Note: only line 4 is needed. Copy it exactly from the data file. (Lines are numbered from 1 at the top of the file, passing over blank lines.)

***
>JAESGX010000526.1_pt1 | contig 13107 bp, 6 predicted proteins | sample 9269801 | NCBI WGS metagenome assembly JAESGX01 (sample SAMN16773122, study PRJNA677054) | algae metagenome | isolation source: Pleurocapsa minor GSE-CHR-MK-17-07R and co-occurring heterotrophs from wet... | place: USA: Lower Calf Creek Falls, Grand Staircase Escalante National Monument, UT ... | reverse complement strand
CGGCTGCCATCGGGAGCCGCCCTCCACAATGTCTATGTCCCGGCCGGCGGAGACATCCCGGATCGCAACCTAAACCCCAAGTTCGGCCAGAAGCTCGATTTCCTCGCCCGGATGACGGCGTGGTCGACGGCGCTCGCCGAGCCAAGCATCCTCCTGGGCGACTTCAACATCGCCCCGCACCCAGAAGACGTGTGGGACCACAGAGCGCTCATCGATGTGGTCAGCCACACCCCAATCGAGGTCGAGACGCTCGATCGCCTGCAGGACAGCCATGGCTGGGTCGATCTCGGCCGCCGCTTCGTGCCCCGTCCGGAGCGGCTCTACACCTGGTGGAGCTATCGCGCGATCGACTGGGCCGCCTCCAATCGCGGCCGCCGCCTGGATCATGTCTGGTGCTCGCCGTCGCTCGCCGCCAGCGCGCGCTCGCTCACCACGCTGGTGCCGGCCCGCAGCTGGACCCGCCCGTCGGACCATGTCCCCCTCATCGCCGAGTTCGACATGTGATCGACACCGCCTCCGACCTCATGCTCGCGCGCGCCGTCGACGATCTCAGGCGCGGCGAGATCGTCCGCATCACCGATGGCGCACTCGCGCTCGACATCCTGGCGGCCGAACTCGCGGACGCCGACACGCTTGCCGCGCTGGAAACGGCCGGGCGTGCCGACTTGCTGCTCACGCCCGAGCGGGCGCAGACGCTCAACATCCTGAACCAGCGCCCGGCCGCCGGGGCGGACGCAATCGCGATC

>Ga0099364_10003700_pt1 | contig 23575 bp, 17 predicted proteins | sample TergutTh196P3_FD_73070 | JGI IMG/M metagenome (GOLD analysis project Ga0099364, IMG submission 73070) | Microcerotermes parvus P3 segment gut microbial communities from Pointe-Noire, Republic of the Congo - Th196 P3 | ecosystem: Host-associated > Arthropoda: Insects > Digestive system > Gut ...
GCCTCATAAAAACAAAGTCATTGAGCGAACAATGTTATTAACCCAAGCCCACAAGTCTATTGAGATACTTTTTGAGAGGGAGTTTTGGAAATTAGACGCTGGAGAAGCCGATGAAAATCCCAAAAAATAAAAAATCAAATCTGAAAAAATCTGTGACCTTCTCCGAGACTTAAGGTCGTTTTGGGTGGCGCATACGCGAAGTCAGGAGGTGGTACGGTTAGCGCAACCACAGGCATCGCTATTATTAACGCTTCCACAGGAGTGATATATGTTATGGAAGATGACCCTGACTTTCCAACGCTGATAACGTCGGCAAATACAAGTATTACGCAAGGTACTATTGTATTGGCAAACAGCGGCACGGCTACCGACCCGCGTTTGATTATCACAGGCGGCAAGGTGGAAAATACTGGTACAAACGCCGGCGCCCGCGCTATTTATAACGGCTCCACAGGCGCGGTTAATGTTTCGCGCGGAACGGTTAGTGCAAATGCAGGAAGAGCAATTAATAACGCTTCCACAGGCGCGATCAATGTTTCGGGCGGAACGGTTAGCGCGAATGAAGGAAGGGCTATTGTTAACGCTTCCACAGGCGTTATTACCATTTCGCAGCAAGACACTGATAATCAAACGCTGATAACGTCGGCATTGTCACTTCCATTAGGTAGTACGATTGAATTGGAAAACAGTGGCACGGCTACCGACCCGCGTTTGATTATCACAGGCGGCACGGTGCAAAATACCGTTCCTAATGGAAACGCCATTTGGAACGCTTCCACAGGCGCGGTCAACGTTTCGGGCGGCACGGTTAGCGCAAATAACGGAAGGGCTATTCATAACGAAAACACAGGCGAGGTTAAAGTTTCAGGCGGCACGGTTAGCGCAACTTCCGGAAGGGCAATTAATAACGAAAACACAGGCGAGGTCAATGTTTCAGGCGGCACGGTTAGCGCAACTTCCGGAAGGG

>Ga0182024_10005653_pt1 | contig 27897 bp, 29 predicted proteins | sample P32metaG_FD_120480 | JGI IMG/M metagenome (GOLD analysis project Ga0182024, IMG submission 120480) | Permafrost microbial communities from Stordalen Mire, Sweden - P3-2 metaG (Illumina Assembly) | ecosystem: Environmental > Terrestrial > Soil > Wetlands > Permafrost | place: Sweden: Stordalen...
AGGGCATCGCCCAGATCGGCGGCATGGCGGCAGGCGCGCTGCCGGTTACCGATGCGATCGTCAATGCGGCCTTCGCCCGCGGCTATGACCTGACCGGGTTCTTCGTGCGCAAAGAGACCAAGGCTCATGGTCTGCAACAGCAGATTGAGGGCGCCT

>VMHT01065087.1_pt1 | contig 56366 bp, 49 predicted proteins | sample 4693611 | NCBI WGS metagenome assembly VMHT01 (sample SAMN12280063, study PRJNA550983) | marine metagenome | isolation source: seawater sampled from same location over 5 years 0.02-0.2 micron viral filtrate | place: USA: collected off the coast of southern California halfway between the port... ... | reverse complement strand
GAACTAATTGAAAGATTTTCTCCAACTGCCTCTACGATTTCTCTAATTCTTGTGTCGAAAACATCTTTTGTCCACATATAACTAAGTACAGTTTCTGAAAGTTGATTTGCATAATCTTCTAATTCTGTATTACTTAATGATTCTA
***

GCCTCATAAAAACAAAGTCATTGAGCGAACAATGTTATTAACCCAAGCCCACAAGTCTATTGAGATACTTTTTGAGAGGGAGTTTTGGAAATTAGACGCTGGAGAAGCCGATGAAAATCCCAAAAAATAAAAAATCAAATCTGAAAAAATCTGTGACCTTCTCCGAGACTTAAGGTCGTTTTGGGTGGCGCATACGCGAAGTCAGGAGGTGGTACGGTTAGCGCAACCACAGGCATCGCTATTATTAACGCTTCCACAGGAGTGATATATGTTATGGAAGATGACCCTGACTTTCCAACGCTGATAACGTCGGCAAATACAAGTATTACGCAAGGTACTATTGTATTGGCAAACAGCGGCACGGCTACCGACCCGCGTTTGATTATCACAGGCGGCAAGGTGGAAAATACTGGTACAAACGCCGGCGCCCGCGCTATTTATAACGGCTCCACAGGCGCGGTTAATGTTTCGCGCGGAACGGTTAGTGCAAATGCAGGAAGAGCAATTAATAACGCTTCCACAGGCGCGATCAATGTTTCGGGCGGAACGGTTAGCGCGAATGAAGGAAGGGCTATTGTTAACGCTTCCACAGGCGTTATTACCATTTCGCAGCAAGACACTGATAATCAAACGCTGATAACGTCGGCATTGTCACTTCCATTAGGTAGTACGATTGAATTGGAAAACAGTGGCACGGCTACCGACCCGCGTTTGATTATCACAGGCGGCACGGTGCAAAATACCGTTCCTAATGGAAACGCCATTTGGAACGCTTCCACAGGCGCGGTCAACGTTTCGGGCGGCACGGTTAGCGCAAATAACGGAAGGGCTATTCATAACGAAAACACAGGCGAGGTTAAAGTTTCAGGCGGCACGGTTAGCGCAACTTCCGGAAGGGCAATTAATAACGAAAACACAGGCGAGGTCAATGTTTCAGGCGGCACGGTTAGCGCAACTTCCGGAAGGG